Fast growing inertial sensor and microfluidics demand will drive a doubling of the MEMS market to $21 billion by 2017, as total unit shipments ramp at a 20% CAGR.
Contributed by Yole Développement
By Eric Mounier, Senior Analyst, MEMS Devices & Technologies, Yole Développement and Laurent Robin, Activity Leader, Inertial MEMS Devices & Technologies, Yole Développement
MEMS will continue to see steady, sustainable double digit growth for the next six years,with 20% compound average annual growth in units and 13% growth in revenues, to become a $21 billion market by 2017. That’s a slight slowdown from the industry’s 17% jump in 2011, as the initial rush of adoption of inertial sensors in smart phones cools a bit, inertial sensor prices continue to fall, and demand for inkjet heads slips a bit more. We expect continued strong growth in motion sensing and microfluidics means those sectors will increasingly come to dominate the MEMS market totals, making up almost half of the overall market in 2017, with accelerometers, gyros, magnetometers and combos accounting for about 25% of the total, and microfluidics for 23%.
Strong growth to continue in inertial sensors, 3-axis gyro remains the hot consumer product
There’s plenty of room for the motion sensor market to grow for at least the next three years, as penetration increases in growing end markets, for a $5.2 billion opportunity by 2017. But competition, falling prices, maturing markets and increasing integration also mean overall CAGR in this large market will be held to about 8%.
On the consumer side, accelerometers are already in almost all smart phones, but the overall cell phone market is still growing quickly, projected to grow by another 1 billion units by 2017. More of these phones will also be smart phones, the total likely doubling from 450 million to 900 million within the next three years, and MEMS are also now starting to be designed into more feature phones as well. The penetration of gyros jumped from 9% of smart phones in 2010 to 36% in 2011. Within two to three years, however, every smart phone will have a gyro.
Many phones may in fact start to have two gyros, as phone makers increasingly see image stabilization as a key way to differentiate their products with better photo quality. InvenSense targets the camera module suppliers with for its precision gyro for image stabilization, arguing it makes things easier for the phone maker. STMicroelectronics offers a dual core solution instead, with both a high precision sensor for image stabilization and one more suited to gaming in a single package, but as this requires a more complex ASIC it may not necessarily be the cheaper solution.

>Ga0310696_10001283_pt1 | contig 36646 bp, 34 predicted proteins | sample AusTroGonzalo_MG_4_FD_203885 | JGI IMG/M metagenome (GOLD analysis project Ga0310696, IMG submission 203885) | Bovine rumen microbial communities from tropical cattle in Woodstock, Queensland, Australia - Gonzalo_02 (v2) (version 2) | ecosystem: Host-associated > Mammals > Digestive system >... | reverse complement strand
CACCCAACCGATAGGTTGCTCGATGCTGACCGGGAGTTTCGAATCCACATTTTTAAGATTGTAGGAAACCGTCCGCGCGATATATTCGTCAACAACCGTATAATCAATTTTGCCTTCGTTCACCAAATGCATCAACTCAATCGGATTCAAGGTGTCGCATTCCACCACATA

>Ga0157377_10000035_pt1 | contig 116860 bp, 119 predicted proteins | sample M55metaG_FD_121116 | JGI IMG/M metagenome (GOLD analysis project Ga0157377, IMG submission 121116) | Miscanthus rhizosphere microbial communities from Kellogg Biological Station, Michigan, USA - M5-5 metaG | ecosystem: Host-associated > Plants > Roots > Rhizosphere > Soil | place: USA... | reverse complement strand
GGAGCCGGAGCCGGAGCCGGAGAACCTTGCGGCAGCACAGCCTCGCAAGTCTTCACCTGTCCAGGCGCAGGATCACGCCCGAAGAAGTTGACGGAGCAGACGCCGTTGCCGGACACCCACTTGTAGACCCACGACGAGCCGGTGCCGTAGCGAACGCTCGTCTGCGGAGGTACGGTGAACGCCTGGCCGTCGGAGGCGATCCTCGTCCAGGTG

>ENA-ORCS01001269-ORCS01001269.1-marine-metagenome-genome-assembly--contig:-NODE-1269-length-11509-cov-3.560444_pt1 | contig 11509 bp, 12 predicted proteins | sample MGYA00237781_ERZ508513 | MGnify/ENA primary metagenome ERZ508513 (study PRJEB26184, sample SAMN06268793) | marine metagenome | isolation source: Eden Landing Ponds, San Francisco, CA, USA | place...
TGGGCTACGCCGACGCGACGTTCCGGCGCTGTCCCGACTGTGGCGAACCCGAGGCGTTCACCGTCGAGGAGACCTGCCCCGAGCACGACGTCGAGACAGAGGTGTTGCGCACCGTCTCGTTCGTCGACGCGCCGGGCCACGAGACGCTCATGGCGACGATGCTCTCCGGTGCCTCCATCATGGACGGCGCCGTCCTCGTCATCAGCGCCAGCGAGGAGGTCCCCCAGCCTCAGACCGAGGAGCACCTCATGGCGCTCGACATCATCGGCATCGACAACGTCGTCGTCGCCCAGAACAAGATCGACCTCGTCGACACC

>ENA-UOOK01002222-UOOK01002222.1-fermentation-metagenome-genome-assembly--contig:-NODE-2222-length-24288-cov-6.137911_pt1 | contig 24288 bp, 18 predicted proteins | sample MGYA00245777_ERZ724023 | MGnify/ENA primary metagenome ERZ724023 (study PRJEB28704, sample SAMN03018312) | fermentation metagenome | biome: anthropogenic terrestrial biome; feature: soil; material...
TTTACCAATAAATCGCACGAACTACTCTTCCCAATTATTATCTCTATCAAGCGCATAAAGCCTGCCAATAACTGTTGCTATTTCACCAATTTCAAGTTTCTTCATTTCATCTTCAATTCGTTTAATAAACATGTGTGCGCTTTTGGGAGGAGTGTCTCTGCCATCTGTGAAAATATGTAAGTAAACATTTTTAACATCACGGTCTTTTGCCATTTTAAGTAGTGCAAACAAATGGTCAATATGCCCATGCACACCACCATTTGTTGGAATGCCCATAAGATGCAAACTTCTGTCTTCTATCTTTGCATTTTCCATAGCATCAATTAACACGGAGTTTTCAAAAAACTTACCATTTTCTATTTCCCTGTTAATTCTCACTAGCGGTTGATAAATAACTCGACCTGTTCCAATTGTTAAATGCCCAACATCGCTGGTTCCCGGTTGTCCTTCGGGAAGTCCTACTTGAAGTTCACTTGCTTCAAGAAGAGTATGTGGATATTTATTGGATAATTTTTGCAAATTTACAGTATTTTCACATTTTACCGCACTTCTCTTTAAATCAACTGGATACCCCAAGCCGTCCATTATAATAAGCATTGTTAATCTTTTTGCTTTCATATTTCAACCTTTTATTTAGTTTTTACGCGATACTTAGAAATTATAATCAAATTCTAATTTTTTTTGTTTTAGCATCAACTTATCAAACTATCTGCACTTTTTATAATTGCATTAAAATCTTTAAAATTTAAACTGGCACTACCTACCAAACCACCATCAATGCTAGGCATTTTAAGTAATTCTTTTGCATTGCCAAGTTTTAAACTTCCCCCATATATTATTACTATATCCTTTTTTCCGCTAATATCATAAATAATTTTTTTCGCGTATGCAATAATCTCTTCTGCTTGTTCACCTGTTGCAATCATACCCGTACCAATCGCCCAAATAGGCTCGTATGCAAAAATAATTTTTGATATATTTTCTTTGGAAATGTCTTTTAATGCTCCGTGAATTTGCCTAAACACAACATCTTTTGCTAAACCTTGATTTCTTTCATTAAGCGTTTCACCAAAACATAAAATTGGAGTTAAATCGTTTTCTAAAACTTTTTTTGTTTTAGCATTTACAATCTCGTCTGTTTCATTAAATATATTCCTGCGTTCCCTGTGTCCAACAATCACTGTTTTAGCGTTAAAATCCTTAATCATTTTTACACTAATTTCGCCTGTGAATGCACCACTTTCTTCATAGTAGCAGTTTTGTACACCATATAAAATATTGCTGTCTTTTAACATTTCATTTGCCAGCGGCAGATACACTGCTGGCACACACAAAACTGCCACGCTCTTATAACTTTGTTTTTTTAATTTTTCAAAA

AKM still dominates the magnetometer business with some 78% market share with its Hall-based device, and tight integration into the InvenSense modules and software. But other suppliers, from STMicroelectronics and Robert Bosch to MEMSIC, argue that their alternative technologies are more accurate and use less power, and that they can better integrate the devices they make themselves.
The market for combo sensors started in 2011, with 6-axis accelerometer and magnetometer combo units with a single ASIC shipped in volume, and 6-axis accelerometer and gyro units now starting to do so as well, often for only a small additional cost for the accelerometers. Stand alone components are still by far the biggest business, but in two to three years successful companies will be selling 6X or 9X devices.
To better track these important developments, we have broken out a separate category for combo sensors in our market data and forecasts this year. We believe that the market for discrete sensors will begin to decline, but the growth for combo solutions will be huge. Though currently less than a $100 million niche, we expect combos to be a $1.7 billion opportunity by 2017.